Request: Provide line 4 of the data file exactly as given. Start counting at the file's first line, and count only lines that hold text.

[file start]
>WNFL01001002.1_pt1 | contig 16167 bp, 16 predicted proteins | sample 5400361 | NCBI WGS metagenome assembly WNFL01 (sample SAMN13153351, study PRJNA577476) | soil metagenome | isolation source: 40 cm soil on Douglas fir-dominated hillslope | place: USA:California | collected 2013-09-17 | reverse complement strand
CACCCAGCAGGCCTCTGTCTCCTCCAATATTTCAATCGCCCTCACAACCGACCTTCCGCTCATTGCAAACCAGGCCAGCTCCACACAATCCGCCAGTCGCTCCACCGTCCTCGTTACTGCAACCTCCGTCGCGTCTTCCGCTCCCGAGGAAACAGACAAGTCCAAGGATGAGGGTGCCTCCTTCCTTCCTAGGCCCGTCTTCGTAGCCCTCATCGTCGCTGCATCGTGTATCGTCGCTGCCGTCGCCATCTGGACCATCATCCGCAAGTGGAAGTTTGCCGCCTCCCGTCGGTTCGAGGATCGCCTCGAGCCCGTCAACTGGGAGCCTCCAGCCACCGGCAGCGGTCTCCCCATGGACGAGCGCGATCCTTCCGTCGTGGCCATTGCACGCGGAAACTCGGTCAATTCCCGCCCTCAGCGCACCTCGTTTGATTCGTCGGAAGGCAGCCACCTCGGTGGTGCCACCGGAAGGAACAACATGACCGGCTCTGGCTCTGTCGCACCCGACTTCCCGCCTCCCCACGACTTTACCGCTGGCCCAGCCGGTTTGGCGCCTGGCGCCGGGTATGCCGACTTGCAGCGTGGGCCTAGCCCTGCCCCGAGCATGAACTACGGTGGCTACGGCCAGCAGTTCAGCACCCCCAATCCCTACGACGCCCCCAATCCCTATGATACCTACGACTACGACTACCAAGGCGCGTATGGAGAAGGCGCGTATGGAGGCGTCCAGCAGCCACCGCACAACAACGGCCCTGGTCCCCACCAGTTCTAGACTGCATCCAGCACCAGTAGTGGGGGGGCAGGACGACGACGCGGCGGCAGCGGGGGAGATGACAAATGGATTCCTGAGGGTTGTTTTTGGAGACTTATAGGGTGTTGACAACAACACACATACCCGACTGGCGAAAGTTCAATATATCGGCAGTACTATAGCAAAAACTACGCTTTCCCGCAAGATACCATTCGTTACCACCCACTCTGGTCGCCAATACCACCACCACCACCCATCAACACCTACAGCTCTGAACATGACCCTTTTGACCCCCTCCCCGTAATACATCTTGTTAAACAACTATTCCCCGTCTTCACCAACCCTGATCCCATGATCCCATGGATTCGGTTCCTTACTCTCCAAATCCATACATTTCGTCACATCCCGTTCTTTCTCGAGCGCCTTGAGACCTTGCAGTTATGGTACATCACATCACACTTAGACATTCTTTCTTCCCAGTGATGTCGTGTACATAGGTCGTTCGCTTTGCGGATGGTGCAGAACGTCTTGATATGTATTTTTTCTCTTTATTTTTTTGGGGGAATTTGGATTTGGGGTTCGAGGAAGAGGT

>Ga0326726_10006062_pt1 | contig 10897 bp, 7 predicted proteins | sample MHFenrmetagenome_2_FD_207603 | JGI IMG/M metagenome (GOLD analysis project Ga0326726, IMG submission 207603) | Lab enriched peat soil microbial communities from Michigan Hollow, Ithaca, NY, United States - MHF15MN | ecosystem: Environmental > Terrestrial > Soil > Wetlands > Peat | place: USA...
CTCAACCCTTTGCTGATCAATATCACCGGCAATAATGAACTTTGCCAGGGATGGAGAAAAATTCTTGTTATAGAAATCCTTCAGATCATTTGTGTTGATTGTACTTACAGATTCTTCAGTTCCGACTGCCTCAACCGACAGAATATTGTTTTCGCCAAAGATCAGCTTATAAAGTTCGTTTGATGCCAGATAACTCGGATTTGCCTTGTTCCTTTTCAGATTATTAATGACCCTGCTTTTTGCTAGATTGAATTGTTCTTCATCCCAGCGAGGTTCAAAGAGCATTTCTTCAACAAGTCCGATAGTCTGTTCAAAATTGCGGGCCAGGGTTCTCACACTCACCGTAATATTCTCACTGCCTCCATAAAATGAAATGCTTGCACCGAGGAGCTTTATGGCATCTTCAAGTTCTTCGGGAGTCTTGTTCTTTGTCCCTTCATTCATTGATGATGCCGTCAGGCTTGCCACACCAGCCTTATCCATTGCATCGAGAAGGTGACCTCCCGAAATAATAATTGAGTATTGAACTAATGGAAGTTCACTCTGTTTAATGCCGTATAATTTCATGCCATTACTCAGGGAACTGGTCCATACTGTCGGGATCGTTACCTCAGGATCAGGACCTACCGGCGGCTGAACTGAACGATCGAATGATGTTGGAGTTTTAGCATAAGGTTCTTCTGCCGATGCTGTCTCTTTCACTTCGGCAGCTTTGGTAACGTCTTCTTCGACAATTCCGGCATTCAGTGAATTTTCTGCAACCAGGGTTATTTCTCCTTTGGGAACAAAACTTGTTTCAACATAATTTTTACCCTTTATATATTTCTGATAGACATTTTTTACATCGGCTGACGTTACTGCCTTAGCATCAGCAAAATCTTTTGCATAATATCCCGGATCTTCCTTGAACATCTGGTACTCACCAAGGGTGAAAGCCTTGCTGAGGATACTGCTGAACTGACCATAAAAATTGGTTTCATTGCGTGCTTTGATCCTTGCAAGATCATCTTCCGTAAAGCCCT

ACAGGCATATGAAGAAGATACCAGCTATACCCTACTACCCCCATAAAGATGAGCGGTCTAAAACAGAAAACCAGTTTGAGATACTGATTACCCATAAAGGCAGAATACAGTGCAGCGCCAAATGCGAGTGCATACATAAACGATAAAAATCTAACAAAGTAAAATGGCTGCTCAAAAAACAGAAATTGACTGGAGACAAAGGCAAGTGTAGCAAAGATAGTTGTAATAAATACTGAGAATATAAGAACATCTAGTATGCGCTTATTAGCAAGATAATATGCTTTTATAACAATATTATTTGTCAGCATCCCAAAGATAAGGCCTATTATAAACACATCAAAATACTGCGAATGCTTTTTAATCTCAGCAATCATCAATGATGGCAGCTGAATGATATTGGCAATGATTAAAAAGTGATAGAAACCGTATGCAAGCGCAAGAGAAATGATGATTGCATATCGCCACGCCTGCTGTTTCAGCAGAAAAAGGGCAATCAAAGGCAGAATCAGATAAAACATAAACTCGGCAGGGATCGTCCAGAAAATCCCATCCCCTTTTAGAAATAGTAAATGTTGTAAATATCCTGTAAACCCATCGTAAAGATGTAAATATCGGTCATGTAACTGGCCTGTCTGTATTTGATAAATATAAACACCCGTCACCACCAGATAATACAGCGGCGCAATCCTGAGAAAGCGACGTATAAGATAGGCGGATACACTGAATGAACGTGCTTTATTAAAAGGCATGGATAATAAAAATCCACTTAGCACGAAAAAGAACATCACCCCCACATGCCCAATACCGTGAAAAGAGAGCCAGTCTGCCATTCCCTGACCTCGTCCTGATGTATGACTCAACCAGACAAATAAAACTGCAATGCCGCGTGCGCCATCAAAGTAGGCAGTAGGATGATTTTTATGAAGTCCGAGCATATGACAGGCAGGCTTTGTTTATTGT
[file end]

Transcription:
CTCAACCCTTTGCTGATCAATATCACCGGCAATAATGAACTTTGCCAGGGATGGAGAAAAATTCTTGTTATAGAAATCCTTCAGATCATTTGTGTTGATTGTACTTACAGATTCTTCAGTTCCGACTGCCTCAACCGACAGAATATTGTTTTCGCCAAAGATCAGCTTATAAAGTTCGTTTGATGCCAGATAACTCGGATTTGCCTTGTTCCTTTTCAGATTATTAATGACCCTGCTTTTTGCTAGATTGAATTGTTCTTCATCCCAGCGAGGTTCAAAGAGCATTTCTTCAACAAGTCCGATAGTCTGTTCAAAATTGCGGGCCAGGGTTCTCACACTCACCGTAATATTCTCACTGCCTCCATAAAATGAAATGCTTGCACCGAGGAGCTTTATGGCATCTTCAAGTTCTTCGGGAGTCTTGTTCTTTGTCCCTTCATTCATTGATGATGCCGTCAGGCTTGCCACACCAGCCTTATCCATTGCATCGAGAAGGTGACCTCCCGAAATAATAATTGAGTATTGAACTAATGGAAGTTCACTCTGTTTAATGCCGTATAATTTCATGCCATTACTCAGGGAACTGGTCCATACTGTCGGGATCGTTACCTCAGGATCAGGACCTACCGGCGGCTGAACTGAACGATCGAATGATGTTGGAGTTTTAGCATAAGGTTCTTCTGCCGATGCTGTCTCTTTCACTTCGGCAGCTTTGGTAACGTCTTCTTCGACAATTCCGGCATTCAGTGAATTTTCTGCAACCAGGGTTATTTCTCCTTTGGGAACAAAACTTGTTTCAACATAATTTTTACCCTTTATATATTTCTGATAGACATTTTTTACATCGGCTGACGTTACTGCCTTAGCATCAGCAAAATCTTTTGCATAATATCCCGGATCTTCCTTGAACATCTGGTACTCACCAAGGGTGAAAGCCTTGCTGAGGATACTGCTGAACTGACCATAAAAATTGGTTTCATTGCGTGCTTTGATCCTTGCAAGATCATCTTCCGTAAAGCCCT